Will you be participating in the European Architectural History Network Conference in Dublin later this May? I am attending and looking forward to the tours of 18th century houses in Dublin and around it. I greatly enjoy your blog.
    Best regards,
    Timothy M. Rohan
    University of Massachusetts, Amherst

  16. Dear Mr.O’Byrne,

    Lovely website. We are launching Belmond Grand Hibernian this summer, the first overnight luxury sleeper train in Ireland. I took great pleasure reading through your website.
    Thank you very much.
    Warm regards,
    Wolfgang Eipeldauer

  17. Liam Mansfield says:

    Congratulations on this most informative and beautiful written ‘blog’. I shall follow it closely. I remember overhearing your eloquent conversations at gallery openings in Dublin in the 1980s. The Taylor gallery was special.

    • Thank you for your kind remarks (altho’ slightly terrifying to think you were overhearing my ‘eloquent’ (for which likely translate pretentious) conversations decades ago: I have grown more intelligent, and reserved, in the interim…
      But thank you again – and spread the word – the Irish Aesthete loves followers.

      • liam mansfield says:

        It was not the volume of your conversatione but rather the clarity of expression. Overhearing others is an unconscious facility. Await my memoirs, they will be amicable and infused with dublin, Parisian andvenetian summer sunshine. Wit, Proust and bellinis.
        Best wishes liam

  18. francis gough says:

    Dear Mr O’Byrne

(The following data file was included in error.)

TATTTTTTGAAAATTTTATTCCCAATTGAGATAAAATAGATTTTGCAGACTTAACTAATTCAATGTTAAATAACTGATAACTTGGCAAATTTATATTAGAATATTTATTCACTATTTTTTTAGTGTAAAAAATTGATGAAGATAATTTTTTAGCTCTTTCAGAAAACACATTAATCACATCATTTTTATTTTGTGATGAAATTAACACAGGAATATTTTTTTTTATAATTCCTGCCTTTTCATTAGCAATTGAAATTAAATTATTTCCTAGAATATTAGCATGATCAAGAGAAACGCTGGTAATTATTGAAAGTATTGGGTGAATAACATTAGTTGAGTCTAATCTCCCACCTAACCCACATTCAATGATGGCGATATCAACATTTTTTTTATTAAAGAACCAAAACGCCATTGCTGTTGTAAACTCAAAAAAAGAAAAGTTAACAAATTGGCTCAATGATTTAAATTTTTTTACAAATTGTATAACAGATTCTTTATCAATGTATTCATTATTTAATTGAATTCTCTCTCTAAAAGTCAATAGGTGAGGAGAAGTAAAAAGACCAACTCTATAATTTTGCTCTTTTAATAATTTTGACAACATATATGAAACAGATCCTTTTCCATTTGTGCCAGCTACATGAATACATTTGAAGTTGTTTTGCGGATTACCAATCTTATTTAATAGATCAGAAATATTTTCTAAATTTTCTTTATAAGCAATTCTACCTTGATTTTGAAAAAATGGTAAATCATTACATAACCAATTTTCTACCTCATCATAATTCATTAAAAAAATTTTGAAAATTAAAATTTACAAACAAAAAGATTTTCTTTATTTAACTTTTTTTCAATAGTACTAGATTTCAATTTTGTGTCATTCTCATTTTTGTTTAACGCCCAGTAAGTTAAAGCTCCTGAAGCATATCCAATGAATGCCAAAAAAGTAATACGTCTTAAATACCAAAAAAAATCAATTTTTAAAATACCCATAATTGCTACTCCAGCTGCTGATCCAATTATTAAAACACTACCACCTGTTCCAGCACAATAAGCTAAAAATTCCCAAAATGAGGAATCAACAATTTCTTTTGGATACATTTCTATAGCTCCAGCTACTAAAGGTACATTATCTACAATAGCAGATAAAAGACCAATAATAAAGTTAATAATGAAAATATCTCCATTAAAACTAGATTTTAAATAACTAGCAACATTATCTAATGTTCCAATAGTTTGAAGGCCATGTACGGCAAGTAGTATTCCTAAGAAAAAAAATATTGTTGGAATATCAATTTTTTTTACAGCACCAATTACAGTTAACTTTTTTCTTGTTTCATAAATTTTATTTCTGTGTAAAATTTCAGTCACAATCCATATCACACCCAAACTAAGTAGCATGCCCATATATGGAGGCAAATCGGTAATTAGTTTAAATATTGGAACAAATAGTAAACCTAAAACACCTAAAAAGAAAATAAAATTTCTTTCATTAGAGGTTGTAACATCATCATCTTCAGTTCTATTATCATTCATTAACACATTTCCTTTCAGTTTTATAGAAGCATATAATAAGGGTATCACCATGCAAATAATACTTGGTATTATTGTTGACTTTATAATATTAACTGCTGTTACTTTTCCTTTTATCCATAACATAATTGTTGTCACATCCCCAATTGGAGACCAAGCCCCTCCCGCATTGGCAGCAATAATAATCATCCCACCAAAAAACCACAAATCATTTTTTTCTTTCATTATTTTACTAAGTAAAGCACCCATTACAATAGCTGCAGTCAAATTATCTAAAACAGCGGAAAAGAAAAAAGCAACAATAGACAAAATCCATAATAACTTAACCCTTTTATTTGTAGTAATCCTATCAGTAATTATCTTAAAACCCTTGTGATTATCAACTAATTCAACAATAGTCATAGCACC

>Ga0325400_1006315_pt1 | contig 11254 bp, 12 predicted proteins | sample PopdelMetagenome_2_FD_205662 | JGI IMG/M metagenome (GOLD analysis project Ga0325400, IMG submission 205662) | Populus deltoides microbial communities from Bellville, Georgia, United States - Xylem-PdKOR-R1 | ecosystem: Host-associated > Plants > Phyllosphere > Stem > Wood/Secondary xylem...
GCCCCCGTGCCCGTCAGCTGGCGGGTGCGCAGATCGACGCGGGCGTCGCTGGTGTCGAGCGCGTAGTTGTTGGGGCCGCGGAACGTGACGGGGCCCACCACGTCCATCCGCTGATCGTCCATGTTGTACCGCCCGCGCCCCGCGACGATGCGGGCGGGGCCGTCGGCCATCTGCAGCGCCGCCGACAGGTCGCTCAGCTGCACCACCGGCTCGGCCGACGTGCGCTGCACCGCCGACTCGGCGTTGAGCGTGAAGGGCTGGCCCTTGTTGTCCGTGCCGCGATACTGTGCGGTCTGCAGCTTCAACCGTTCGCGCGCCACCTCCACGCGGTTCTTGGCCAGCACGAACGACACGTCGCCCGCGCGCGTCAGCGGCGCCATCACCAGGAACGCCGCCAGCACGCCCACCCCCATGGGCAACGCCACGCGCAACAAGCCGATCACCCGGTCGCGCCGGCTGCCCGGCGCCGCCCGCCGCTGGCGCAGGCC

Just finished reading your piece on Patrick Hennessy. I thoroughly enjoyed it.
    Would you consider writing a book on Hennessy?

  19. Dear Mr. O’Byrne: I am new to your site and what a find you are!. While I Live in the US, my family traces back to the Perys of County Limerick. I had the privilege of joining my parents for a tour of Dromore Castle in 1952. She had all her roofs at that time. Needless to say I was but 13 years of age and had little why I was there.
    My wife and I had a typically wonderful trip back but a few years ago to view Dromore in her sad state of repair.
    Reading your various articles inspires me to research further. First, Is there any known reason why I am unable to print from The Irish Aesthete. Additionally, is the Architectural firm of Goodwin and Crisp still active. I would cherish the opportunity to contact them and obtain drawings both the exterior and the interior rooms

    • Thank you for getting in touch – and for your kind remarks, which are much appreciated.
      As for your queries, I don’t know why you shouldn’t be able to print from the Irish Aesthete: you might like to ask wordpress (the server I use) if there is an explanation. Alternatively, you could just copy and paste the text (but perhaps you want the pictures also?).
      As for Godwin, his firm has long since vanished. I think the Victoria & Albert Museum in London might have some material, or you could also try the Royal Institute of Architects in London (www.architecture.com) as it would be a useful source of reference.
      I am sorry not to be of more assistance, but hope this proves a useful starting point…